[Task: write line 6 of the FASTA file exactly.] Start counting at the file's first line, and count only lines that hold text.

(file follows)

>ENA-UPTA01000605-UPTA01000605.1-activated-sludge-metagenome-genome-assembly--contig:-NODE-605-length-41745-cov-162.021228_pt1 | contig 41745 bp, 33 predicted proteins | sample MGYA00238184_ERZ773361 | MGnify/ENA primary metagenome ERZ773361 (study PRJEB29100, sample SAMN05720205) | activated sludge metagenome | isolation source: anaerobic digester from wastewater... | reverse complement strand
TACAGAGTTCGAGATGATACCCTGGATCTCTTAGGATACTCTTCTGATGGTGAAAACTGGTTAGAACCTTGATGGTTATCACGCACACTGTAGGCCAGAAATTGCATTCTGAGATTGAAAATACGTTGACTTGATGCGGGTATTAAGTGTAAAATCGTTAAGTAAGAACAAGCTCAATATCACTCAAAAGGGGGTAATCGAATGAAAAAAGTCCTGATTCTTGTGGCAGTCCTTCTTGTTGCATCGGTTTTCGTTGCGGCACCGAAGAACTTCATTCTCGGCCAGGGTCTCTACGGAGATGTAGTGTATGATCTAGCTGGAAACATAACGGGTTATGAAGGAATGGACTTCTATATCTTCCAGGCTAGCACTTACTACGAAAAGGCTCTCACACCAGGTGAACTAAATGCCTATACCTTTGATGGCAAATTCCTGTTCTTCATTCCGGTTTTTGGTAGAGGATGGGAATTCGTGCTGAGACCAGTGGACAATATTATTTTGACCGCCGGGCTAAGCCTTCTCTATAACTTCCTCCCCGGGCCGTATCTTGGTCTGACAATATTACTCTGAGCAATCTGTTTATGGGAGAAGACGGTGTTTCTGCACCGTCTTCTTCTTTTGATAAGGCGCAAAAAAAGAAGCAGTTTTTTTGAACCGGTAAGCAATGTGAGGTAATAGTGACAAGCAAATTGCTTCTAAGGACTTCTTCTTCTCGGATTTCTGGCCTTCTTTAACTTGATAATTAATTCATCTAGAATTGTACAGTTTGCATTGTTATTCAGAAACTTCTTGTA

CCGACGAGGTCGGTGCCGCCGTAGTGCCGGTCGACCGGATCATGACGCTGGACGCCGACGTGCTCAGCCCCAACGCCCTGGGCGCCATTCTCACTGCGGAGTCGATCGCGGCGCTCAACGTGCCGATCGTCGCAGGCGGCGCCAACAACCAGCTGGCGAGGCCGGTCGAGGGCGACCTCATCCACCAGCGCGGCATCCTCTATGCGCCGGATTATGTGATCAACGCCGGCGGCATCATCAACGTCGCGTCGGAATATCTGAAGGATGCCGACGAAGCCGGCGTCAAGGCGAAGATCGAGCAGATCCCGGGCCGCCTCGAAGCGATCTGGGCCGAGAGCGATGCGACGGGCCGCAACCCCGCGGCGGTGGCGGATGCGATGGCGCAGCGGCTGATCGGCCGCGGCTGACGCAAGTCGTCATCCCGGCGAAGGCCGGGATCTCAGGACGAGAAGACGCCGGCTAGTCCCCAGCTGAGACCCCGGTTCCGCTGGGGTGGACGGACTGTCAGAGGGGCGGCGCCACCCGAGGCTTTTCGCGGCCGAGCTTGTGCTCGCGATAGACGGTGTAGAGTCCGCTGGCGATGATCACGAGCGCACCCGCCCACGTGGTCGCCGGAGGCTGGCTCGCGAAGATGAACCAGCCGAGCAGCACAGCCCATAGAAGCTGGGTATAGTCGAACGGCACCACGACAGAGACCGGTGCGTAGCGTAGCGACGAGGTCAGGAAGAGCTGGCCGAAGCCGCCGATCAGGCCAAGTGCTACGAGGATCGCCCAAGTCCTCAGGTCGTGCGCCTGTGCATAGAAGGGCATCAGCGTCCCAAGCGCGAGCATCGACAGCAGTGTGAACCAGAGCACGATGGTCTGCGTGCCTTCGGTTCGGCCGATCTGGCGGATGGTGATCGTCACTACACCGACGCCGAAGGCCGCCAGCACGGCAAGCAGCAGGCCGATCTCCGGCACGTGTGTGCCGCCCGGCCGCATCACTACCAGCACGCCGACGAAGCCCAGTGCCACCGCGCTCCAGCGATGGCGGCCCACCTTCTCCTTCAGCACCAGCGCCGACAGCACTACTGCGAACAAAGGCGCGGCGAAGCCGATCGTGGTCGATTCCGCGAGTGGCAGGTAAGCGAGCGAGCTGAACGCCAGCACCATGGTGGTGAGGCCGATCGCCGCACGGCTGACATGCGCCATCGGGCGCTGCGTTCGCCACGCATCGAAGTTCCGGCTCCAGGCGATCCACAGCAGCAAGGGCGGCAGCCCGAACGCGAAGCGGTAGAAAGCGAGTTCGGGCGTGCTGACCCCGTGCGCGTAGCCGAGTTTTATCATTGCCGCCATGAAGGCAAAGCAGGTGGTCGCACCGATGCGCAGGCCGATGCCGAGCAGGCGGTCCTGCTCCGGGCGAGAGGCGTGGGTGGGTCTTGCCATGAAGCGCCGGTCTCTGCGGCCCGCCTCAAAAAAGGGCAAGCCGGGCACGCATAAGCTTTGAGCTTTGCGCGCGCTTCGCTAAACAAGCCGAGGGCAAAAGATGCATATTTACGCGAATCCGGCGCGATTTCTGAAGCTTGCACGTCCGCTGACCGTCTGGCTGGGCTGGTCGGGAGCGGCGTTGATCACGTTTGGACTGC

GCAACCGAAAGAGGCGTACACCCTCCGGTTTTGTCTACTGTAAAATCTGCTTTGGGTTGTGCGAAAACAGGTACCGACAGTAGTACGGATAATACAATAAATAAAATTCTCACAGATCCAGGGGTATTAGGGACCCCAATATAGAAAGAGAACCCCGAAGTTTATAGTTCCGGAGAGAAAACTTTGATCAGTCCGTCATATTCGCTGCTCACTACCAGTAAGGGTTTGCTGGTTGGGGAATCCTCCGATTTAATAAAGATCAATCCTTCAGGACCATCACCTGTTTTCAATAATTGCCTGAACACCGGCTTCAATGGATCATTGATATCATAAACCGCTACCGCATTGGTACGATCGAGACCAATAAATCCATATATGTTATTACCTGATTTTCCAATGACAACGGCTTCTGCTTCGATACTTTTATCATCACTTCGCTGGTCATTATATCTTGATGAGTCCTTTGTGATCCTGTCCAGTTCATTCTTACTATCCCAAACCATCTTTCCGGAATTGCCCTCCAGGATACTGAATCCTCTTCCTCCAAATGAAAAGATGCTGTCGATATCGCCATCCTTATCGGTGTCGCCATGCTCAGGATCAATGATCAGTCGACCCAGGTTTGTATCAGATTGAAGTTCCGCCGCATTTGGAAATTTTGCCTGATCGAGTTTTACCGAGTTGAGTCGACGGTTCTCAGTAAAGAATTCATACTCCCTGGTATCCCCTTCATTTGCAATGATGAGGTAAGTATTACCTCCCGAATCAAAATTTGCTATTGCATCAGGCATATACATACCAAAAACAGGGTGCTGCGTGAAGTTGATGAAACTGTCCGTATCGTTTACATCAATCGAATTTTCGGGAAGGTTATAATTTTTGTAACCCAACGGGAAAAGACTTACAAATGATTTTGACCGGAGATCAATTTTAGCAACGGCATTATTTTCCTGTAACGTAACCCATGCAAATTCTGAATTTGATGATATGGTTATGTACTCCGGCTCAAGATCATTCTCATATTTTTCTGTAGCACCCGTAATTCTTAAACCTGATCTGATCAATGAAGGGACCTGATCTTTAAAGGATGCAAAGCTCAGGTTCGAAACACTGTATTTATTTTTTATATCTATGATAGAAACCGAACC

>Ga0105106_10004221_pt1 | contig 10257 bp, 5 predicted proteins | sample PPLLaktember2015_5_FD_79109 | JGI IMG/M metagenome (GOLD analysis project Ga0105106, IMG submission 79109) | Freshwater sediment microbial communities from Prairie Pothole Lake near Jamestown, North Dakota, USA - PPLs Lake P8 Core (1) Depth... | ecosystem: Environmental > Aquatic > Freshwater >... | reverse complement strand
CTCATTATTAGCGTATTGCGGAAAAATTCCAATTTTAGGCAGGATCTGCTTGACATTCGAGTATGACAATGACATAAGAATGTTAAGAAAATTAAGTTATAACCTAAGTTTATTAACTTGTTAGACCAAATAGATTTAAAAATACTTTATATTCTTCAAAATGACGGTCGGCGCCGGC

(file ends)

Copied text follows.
CTCATTATTAGCGTATTGCGGAAAAATTCCAATTTTAGGCAGGATCTGCTTGACATTCGAGTATGACAATGACATAAGAATGTTAAGAAAATTAAGTTATAACCTAAGTTTATTAACTTGTTAGACCAAATAGATTTAAAAATACTTTATATTCTTCAAAATGACGGTCGGCGCCGGC